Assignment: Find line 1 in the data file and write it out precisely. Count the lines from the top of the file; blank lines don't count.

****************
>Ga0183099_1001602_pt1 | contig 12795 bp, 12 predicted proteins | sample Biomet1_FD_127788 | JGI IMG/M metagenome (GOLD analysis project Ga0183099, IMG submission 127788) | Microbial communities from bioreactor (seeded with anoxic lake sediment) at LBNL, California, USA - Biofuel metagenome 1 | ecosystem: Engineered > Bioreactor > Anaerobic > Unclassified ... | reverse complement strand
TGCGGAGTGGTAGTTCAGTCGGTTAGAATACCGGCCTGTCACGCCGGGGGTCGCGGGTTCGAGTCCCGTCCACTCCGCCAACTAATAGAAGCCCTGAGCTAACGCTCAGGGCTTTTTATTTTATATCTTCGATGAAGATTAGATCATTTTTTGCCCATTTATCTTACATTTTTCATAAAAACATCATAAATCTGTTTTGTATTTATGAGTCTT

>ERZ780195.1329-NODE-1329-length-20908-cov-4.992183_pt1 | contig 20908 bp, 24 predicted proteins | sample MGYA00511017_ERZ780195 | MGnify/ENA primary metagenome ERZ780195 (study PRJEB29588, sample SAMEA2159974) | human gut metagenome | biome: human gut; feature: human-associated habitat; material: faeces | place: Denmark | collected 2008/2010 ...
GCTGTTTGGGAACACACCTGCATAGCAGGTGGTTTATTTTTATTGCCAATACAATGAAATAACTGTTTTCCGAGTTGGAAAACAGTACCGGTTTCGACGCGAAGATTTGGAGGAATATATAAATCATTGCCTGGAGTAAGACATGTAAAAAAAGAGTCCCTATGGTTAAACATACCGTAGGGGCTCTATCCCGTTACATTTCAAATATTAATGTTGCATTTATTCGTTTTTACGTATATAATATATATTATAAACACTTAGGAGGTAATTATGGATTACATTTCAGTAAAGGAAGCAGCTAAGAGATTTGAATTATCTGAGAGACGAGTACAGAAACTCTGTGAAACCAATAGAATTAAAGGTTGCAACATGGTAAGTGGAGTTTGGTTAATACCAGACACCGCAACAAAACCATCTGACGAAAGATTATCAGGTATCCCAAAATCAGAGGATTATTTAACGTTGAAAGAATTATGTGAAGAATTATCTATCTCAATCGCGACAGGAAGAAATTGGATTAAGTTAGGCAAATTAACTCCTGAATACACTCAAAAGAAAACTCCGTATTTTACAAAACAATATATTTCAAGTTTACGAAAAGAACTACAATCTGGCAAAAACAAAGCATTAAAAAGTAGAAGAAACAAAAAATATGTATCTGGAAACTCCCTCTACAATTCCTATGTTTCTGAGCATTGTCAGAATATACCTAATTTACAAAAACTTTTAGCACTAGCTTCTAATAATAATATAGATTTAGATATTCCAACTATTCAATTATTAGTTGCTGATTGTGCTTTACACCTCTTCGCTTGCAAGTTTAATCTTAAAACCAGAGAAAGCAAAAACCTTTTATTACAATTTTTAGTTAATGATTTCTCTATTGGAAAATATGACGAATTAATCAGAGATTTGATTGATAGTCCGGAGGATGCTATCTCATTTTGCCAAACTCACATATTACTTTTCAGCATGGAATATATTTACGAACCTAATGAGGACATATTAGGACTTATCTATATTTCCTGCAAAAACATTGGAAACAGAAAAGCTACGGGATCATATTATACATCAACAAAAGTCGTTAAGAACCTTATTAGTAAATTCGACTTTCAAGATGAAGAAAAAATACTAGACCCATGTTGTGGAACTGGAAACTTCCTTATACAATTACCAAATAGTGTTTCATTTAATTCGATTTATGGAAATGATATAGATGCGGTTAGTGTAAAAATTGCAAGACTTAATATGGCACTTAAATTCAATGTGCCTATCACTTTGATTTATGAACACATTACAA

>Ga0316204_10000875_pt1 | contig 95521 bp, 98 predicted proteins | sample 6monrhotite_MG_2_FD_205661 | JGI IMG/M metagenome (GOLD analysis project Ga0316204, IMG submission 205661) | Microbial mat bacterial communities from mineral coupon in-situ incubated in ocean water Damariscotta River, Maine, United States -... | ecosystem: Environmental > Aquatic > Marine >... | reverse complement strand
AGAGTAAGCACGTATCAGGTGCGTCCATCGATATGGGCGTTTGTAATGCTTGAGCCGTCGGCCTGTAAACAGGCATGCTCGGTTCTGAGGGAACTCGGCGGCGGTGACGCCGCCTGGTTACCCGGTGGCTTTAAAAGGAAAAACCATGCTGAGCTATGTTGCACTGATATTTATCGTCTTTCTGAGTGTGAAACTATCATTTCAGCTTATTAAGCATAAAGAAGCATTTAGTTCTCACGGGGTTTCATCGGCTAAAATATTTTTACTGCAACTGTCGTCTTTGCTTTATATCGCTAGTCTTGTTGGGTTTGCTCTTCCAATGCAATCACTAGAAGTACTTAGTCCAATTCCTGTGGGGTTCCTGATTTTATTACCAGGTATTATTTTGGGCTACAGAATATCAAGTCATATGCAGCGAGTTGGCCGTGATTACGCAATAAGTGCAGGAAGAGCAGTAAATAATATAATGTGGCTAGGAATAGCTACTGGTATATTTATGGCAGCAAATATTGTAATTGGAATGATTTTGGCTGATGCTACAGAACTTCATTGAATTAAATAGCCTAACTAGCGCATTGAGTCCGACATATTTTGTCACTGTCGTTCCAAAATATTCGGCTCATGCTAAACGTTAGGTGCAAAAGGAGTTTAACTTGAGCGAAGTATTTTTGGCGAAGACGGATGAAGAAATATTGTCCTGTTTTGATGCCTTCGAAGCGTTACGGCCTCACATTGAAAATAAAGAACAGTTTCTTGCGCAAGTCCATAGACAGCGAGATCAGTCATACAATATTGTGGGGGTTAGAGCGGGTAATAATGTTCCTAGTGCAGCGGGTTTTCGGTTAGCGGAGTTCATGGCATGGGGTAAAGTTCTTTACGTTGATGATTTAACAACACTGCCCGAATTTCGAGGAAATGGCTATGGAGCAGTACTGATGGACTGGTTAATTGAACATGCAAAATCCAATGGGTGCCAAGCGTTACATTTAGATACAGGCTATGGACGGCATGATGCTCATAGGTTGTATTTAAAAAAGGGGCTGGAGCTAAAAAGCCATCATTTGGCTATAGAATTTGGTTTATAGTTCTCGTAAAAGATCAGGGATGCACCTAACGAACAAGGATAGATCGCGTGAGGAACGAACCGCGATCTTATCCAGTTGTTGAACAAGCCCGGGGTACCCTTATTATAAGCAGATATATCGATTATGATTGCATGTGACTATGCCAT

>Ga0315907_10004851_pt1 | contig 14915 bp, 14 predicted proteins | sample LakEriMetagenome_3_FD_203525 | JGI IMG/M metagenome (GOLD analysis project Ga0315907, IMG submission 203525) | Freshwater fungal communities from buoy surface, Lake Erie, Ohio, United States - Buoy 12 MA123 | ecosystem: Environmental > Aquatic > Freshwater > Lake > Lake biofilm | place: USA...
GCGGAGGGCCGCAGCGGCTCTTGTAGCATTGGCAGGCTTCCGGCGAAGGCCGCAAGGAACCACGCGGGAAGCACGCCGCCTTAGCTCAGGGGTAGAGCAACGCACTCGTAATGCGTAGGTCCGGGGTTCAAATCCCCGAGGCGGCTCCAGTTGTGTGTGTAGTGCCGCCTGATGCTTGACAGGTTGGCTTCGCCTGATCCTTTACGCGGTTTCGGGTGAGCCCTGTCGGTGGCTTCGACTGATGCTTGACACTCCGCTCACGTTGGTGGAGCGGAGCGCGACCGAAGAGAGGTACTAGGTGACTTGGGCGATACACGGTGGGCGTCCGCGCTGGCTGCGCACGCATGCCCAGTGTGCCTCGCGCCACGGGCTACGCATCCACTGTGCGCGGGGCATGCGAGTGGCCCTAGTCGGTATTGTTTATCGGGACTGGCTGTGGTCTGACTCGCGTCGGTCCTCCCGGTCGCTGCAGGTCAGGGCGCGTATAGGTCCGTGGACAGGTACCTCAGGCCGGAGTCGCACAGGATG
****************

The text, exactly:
>Ga0183099_1001602_pt1 | contig 12795 bp, 12 predicted proteins | sample Biomet1_FD_127788 | JGI IMG/M metagenome (GOLD analysis project Ga0183099, IMG submission 127788) | Microbial communities from bioreactor (seeded with anoxic lake sediment) at LBNL, California, USA - Biofuel metagenome 1 | ecosystem: Engineered > Bioreactor > Anaerobic > Unclassified ... | reverse complement strand